By her own account Natsuo Kirino’s writing career began with hardscrabble work, anything she could write to support herself — romance novels, screenplays, manga scripts. Now a major novelist in Japan, only three of her eighteen novels have been translated into English: two more recent books rooted in social commentary, Grotesque and Real World, both from 2003, and her breakthrough book from 1997, Out, a taut and unforgiving thriller that unfolds as darkly as anything from Jim Thompson, if Jim Thompson was a cold-eyed feminist.
Centered on four women who make up a night-shift crew at a box-lunch factory, Out follows an unexpected murder and its tangled aftermath. Yayoi is a young mother whose salaryman husband Kenji has fallen for a nightclub hostess and proceeded to burn through not only his paycheck, but the family’s savings in his vain pursuit. When Kenji comes home drunk and defiant, Yayoi reacts with uncharacteristic anger and strangles him. With no idea what to do, she contacts Masako, a downsized financial manager who’s taken the night-shift job in order to avoid the husband and son to whom she no longer feels any emotional attachment. Masako in turn recruits their shift leader Yoshie, an older woman burdened with caring for an elderly mother-in-law and a thieving daughter, who agrees to help cover up the murder for a price. But when a fourth member of the shift-crew — Kuniko, narcissistic, unreliable and debt-ridden — deals herself into the scheme, Masako’s careful preparations begin to unravel, and all four women find their carefully leveraged lives in jeopardy.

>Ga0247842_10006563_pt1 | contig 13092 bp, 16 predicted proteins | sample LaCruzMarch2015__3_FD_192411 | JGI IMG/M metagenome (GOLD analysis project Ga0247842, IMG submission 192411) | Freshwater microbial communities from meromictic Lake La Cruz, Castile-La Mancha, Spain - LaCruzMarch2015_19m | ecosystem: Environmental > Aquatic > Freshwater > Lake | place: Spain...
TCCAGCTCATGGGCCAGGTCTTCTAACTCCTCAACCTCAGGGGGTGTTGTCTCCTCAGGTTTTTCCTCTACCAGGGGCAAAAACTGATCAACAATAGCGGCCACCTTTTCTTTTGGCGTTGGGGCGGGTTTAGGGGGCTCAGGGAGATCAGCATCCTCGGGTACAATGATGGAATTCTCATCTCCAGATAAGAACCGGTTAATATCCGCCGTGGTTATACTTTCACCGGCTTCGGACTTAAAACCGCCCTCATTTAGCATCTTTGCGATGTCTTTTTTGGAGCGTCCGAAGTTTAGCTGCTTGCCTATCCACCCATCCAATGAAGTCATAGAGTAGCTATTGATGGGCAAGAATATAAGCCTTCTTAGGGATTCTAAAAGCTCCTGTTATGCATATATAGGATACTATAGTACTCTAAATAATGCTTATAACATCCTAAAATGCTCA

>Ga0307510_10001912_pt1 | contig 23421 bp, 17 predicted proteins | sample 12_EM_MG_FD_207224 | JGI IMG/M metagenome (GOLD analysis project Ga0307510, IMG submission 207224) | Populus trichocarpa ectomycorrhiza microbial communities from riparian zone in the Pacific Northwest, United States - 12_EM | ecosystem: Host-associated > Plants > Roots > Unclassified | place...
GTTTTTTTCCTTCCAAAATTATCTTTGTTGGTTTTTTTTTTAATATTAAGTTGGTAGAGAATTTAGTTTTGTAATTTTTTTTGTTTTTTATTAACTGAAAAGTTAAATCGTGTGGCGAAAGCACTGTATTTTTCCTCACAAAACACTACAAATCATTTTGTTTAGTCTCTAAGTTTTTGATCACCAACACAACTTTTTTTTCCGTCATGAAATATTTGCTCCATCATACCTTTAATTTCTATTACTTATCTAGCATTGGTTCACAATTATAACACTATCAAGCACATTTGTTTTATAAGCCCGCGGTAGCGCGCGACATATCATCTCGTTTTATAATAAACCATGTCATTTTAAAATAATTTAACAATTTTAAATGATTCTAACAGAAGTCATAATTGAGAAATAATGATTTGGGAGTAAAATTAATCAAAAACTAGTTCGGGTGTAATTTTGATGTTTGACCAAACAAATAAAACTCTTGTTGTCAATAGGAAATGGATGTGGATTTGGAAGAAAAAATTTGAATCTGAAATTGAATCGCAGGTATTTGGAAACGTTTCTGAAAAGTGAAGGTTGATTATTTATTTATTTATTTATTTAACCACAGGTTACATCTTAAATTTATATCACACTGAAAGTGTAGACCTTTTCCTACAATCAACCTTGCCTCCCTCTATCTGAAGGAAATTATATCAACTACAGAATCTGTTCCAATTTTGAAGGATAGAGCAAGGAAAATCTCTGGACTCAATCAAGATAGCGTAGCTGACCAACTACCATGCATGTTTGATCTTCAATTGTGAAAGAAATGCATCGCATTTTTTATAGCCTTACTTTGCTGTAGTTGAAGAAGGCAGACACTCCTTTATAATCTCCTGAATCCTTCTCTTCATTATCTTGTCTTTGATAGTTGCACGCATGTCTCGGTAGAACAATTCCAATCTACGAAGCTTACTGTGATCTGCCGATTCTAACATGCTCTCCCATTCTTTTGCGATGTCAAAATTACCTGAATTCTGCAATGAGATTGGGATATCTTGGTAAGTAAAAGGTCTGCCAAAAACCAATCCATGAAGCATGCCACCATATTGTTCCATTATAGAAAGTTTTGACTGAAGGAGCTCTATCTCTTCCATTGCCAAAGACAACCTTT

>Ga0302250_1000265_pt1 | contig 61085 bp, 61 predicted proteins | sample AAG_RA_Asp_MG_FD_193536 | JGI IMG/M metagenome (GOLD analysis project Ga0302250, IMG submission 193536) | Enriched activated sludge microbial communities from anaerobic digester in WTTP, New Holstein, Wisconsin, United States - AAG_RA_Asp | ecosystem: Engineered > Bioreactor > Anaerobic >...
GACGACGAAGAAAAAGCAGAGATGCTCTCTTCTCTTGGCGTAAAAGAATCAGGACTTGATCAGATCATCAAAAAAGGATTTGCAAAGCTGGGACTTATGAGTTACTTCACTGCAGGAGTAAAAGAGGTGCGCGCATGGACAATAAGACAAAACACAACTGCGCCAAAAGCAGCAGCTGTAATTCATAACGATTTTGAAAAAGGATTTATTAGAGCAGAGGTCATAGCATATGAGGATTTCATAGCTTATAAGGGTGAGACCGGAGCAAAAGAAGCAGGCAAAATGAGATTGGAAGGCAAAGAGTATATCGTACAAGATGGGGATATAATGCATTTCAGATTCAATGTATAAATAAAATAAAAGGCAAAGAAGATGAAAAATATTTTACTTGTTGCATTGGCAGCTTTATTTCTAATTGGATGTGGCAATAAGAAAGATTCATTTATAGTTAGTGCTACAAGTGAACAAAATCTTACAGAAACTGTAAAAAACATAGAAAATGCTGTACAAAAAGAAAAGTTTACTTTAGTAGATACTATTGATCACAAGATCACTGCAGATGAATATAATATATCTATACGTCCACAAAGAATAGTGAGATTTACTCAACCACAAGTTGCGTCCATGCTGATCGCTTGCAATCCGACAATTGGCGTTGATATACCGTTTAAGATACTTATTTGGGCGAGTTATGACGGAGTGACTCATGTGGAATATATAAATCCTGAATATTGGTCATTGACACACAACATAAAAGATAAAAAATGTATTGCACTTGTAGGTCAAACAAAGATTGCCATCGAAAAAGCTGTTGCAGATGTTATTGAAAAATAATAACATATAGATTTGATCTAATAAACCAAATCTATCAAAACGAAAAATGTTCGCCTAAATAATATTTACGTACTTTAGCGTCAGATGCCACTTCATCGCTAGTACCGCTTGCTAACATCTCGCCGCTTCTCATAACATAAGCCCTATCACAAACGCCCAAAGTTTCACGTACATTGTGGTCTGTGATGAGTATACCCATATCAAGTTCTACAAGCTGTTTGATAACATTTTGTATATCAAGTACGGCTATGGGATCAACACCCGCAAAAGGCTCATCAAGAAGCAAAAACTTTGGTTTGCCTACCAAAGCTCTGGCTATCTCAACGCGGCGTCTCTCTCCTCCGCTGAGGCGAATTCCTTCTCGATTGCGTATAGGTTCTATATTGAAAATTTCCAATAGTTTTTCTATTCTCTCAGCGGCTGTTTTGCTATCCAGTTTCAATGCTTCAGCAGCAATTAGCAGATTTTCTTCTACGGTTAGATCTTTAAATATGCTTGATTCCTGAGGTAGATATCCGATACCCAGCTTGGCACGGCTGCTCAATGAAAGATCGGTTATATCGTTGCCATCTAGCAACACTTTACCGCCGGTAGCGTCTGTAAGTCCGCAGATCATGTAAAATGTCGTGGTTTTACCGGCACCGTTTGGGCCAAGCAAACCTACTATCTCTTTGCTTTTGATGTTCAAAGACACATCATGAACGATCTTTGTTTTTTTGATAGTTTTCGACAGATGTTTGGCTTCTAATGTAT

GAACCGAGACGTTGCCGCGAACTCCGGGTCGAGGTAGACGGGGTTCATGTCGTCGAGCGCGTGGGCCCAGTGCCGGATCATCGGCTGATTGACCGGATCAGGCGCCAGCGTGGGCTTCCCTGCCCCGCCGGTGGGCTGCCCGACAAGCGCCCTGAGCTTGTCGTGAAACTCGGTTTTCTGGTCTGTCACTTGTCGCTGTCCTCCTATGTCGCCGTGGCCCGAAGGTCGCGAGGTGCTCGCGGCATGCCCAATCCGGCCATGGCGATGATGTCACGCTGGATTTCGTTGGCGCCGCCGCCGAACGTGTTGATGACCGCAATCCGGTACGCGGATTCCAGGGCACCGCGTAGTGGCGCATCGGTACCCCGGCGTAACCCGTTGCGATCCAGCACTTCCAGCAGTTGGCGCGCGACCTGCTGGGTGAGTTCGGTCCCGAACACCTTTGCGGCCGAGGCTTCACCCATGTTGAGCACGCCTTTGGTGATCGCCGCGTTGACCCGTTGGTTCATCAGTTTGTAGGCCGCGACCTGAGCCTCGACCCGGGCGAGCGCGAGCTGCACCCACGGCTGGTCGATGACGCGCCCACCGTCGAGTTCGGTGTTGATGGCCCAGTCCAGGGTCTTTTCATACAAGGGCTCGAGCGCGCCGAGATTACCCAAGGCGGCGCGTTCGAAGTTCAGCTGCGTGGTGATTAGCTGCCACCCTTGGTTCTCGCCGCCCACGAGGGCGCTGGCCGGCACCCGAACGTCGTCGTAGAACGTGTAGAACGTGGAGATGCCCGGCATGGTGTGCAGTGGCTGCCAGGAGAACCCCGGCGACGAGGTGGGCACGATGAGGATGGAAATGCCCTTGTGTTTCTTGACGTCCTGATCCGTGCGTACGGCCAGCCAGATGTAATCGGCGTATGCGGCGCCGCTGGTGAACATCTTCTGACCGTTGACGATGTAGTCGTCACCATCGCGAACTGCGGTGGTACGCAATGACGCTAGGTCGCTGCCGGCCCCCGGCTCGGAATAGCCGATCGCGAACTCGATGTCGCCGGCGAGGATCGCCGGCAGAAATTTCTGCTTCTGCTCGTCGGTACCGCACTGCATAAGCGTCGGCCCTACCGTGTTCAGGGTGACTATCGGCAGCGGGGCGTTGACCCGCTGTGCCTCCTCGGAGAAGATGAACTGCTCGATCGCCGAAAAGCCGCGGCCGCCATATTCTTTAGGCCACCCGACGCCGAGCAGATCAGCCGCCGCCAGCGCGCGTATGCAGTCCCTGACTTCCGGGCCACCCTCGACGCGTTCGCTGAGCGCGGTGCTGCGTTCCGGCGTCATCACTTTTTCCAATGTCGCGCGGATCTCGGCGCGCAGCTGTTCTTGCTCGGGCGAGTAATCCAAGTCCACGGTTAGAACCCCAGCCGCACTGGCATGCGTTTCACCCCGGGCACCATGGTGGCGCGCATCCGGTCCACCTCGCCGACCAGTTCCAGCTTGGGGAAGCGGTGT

While Grotesque and Real World too are portraits of social entrapment – one a tale of unhappy women whose self-loathing drives them to prostitution, the other a group portrait of hopeless teenagers — those books carry a lick of determinism, as if the needs of social critique occasionally trump the psychology. Out, by contrast, crackles with possibility. Each woman’s life is sharply defined — suffocatingly so — by social obligation, by status, by money, but the crime cracks open these contained existences, exposing all four to danger, as well as to unimagined opportunity. Out is shot through with the frisson of adrenaline that follows a narrow escape – from a car crash, or a fall, or a fight – a trembling that stretches between what did happen and what might have, or what might still.
The great achievement of the book is to credibly map these hand-to-mouth battles onto the tensions in Japanese society, without seeming reductive. The extremes that follow – and Out isn’t for the faint-hearted – descend like pronouncements from an oracle, expressions of a primal justice that our everyday lives do well to avoid.